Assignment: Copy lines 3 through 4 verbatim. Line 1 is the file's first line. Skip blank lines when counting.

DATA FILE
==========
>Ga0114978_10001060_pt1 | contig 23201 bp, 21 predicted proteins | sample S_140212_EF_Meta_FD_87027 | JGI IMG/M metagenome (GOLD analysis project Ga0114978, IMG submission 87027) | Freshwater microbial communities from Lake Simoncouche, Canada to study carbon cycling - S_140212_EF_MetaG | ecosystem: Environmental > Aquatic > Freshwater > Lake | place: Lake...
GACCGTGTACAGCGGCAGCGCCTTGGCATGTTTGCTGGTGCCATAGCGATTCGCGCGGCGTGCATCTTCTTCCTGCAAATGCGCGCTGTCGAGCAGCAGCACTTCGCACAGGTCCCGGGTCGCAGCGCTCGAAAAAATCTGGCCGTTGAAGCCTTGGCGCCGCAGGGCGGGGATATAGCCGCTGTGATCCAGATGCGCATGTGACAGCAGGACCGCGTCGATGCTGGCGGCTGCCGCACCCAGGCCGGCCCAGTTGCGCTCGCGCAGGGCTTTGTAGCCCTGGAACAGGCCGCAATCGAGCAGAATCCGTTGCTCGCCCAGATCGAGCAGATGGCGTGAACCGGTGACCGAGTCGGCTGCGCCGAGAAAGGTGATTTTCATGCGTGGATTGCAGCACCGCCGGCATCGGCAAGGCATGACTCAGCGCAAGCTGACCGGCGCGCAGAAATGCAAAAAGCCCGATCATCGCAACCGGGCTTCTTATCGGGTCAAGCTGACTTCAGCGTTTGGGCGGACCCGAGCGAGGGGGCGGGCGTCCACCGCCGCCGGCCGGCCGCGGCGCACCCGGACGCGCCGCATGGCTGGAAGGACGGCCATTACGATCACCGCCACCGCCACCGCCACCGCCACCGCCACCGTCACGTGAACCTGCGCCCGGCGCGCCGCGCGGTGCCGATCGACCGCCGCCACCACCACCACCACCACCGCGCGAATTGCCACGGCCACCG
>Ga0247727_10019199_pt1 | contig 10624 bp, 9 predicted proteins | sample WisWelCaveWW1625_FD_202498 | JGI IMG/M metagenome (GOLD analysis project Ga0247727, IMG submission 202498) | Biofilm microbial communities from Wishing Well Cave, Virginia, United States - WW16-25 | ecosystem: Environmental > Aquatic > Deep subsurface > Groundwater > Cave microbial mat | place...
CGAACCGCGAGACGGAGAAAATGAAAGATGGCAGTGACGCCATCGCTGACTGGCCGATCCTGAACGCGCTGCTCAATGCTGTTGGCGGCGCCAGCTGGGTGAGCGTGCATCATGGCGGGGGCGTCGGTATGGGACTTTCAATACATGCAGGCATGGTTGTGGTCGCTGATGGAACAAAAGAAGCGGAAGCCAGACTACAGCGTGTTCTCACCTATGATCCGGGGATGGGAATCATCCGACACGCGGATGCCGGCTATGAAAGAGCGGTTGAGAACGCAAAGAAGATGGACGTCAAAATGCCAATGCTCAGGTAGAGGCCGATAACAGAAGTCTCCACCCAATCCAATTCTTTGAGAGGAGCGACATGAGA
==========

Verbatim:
>Ga0247727_10019199_pt1 | contig 10624 bp, 9 predicted proteins | sample WisWelCaveWW1625_FD_202498 | JGI IMG/M metagenome (GOLD analysis project Ga0247727, IMG submission 202498) | Biofilm microbial communities from Wishing Well Cave, Virginia, United States - WW16-25 | ecosystem: Environmental > Aquatic > Deep subsurface > Groundwater > Cave microbial mat | place...
CGAACCGCGAGACGGAGAAAATGAAAGATGGCAGTGACGCCATCGCTGACTGGCCGATCCTGAACGCGCTGCTCAATGCTGTTGGCGGCGCCAGCTGGGTGAGCGTGCATCATGGCGGGGGCGTCGGTATGGGACTTTCAATACATGCAGGCATGGTTGTGGTCGCTGATGGAACAAAAGAAGCGGAAGCCAGACTACAGCGTGTTCTCACCTATGATCCGGGGATGGGAATCATCCGACACGCGGATGCCGGCTATGAAAGAGCGGTTGAGAACGCAAAGAAGATGGACGTCAAAATGCCAATGCTCAGGTAGAGGCCGATAACAGAAGTCTCCACCCAATCCAATTCTTTGAGAGGAGCGACATGAGA